Lotteries are usually only proposed as a way of allocating scarce public resources in special cases, when there seems to be no other fair approach. For example, lotteries may be appropriate when citizens have equally strong needs or claims and there are no decisive reasons to choose one way or another. Or, as Peter Stone argued in his 2011 book “Luck of the Draw”, lotteries may be appropriate if they are the only way to prevent bad reasons from influencing decisions. http://ndpr.nd.edu/news/27864-the-luck-of-the-draw-the-role-of-lotteries...
In such cases, lotteries can help to achieve “horizontal equity” – the equal treatment of equals. In his provocative blog, however, Adam Wagstaff proposes lotteries as a general approach to healthcare resource allocation. Although I have come across this idea before, I have not previously seen it spelled out in such practical detail – and Wagstaff is to be commended for that. The basic idea is problematic, however, since some citizens have greater claims on public healthcare resources than others – for example, greater health care needs or, more controversially, a larger historical contribution to social insurance. Differences in healthcare needs or insurance contributions are often seen as good reasons for differential allocation of healthcare resources. Lotteries therefore violate the principle of “vertical equity” – the appropriately different treatment of people with different needs or claims on resources. Wagstaff’s proposed solution to this problem is to weight lotteries in proportion to people's claims - e.g. in proportion to cost-effectiveness, or need, or contribution, or whatever other source of claims. However, although a "claims-weighted lottery" can in theory deliver vertical equity “ex ante” (i.e. before the lottery is drawn) it will inevitably violate vertical equity “ex post” (i.e. afterwards). That is, lotteries would result in some people with greater needs for healthcare resources – the ones who are unlucky in the lottery – receiving fewer resources than people with lesser needs – the ones who are lucky in the lottery. So lotteries violate the fairness principle that health care should be distributed according to need rather than luck.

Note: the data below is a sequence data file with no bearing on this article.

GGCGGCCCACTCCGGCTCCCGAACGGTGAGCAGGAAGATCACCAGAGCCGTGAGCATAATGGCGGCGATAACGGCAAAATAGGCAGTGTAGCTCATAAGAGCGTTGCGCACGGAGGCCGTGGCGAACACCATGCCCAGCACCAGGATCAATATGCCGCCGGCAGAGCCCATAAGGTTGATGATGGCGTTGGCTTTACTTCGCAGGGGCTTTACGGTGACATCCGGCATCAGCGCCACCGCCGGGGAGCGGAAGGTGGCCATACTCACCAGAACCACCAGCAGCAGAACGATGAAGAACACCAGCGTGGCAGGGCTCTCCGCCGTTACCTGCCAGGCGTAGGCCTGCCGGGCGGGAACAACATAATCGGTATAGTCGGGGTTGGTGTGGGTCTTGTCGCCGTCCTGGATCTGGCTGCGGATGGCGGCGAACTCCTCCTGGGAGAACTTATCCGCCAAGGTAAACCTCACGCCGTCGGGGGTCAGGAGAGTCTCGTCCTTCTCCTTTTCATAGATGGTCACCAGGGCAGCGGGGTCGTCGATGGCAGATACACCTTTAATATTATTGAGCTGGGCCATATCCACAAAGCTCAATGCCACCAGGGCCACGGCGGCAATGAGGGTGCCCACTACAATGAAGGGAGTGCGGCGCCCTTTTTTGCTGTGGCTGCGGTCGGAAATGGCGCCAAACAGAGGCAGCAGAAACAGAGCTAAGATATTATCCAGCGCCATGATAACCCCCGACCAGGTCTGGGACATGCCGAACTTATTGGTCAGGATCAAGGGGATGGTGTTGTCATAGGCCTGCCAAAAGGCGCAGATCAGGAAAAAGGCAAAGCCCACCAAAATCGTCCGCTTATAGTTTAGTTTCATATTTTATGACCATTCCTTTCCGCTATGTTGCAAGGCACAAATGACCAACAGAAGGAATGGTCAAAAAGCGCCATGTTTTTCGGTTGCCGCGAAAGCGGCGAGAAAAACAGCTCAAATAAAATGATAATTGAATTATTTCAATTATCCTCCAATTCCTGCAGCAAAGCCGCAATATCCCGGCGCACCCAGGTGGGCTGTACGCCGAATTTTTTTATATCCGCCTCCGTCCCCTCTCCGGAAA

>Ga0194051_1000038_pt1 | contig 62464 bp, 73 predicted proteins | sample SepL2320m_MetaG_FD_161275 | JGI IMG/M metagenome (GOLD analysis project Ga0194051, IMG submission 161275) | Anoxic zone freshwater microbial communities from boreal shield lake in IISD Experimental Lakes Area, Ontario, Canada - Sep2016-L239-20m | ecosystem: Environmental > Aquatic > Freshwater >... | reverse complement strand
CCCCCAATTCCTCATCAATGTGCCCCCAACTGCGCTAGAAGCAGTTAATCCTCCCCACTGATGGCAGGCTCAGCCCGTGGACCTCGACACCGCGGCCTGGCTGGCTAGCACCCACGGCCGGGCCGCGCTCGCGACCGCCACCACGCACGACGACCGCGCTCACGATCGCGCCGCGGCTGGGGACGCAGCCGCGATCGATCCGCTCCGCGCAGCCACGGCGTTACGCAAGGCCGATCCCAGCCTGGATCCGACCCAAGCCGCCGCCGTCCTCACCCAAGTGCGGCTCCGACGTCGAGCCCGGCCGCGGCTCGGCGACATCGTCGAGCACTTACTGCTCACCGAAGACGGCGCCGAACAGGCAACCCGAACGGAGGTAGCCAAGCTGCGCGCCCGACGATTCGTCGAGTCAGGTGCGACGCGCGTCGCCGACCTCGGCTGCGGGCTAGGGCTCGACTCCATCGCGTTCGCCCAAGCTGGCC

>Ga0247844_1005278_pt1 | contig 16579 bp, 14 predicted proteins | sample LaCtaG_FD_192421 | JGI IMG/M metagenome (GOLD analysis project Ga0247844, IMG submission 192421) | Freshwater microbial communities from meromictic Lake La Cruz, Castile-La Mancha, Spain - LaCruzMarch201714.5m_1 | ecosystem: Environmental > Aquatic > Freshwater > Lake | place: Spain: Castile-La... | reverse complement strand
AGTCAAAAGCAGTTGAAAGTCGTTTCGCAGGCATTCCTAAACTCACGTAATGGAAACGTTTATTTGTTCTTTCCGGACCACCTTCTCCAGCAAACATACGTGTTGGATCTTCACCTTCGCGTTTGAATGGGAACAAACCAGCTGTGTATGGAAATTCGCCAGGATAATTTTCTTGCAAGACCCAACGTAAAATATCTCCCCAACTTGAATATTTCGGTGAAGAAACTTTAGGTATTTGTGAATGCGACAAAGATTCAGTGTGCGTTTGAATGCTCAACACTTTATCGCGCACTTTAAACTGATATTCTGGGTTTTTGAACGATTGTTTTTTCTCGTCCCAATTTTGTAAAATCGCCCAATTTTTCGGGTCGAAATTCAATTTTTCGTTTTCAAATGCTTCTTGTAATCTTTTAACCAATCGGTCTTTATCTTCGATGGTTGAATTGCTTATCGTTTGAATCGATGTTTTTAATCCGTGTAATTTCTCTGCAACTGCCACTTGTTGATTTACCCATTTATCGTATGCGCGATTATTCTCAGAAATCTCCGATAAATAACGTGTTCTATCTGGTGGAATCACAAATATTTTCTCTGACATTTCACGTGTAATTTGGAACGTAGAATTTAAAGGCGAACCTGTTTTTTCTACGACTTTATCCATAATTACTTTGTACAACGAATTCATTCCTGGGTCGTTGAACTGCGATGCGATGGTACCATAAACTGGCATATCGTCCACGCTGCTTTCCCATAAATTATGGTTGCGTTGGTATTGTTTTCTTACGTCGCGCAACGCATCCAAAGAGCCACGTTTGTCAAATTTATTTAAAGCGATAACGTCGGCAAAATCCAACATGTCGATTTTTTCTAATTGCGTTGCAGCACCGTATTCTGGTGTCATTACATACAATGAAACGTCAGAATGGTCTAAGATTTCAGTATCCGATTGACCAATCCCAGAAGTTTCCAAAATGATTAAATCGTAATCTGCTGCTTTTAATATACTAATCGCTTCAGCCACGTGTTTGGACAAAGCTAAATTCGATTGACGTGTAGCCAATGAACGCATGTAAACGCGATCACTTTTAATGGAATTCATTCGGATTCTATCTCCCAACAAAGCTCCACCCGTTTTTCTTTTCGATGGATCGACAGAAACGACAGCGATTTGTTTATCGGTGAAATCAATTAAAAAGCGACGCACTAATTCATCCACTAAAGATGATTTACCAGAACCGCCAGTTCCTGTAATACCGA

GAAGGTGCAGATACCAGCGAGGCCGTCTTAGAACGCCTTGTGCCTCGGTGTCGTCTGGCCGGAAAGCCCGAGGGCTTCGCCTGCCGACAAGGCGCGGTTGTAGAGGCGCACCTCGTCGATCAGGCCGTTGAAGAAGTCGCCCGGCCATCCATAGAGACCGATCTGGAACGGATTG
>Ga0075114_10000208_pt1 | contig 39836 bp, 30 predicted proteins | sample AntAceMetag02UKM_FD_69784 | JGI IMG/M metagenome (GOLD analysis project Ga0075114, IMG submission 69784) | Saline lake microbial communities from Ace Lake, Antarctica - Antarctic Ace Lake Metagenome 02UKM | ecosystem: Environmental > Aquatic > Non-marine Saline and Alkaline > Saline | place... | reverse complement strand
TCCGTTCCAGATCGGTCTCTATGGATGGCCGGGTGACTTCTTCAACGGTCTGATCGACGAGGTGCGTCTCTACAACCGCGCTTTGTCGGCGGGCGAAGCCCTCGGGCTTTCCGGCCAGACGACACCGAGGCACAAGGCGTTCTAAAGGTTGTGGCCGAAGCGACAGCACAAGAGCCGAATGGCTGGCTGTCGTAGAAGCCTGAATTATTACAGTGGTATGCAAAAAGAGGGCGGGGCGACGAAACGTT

There are also powerful political barriers to healthcare lotteries. Policymakers dislike explicit lotteries - there aren't many votes in the campaign pledge "when elected, I will make decisions by tossing a coin". So do clinicians - if they had to implement patient level healthcare lotteries they would have considerable discretion to fiddle them by altering their diagnosis and reporting behaviour, and would face pressure from patients to do so. And patients dislike explicit healthcare lotteries most of all – especially those who are unlucky, and even more especially those who attribute their “bad luck” in the lottery to being too honest, too inarticulate, or too poor to persuade or bribe their doctor to fiddle the lottery.
If explicit lotteries were politically acceptable, one might expect to find them used already in cases of “horizontal equity” when people have equal needs and hence equal claims on resources – for example, in cases of allocating treatment for patients diagnosed with the same disease and needing the same treatment. But they are not. Rather, health systems typically use waiting times and waiting lists to ration scarce resources in this kind of case. There is thus considerable political resistance to use of explicit lotteries even in special cases where they can help to achieve horizontal equity and do not grossly violate the principle of “ex post” vertical equity. Things can of course change, and ideas can gain public acceptability over time. So this is perhaps an idea worth pursuing.... though more details are needed not only on the practical details but also on the philosophical underpinnings and the strategy for overcoming political resistance.
Richard Cookson, University of York, 31 May 2013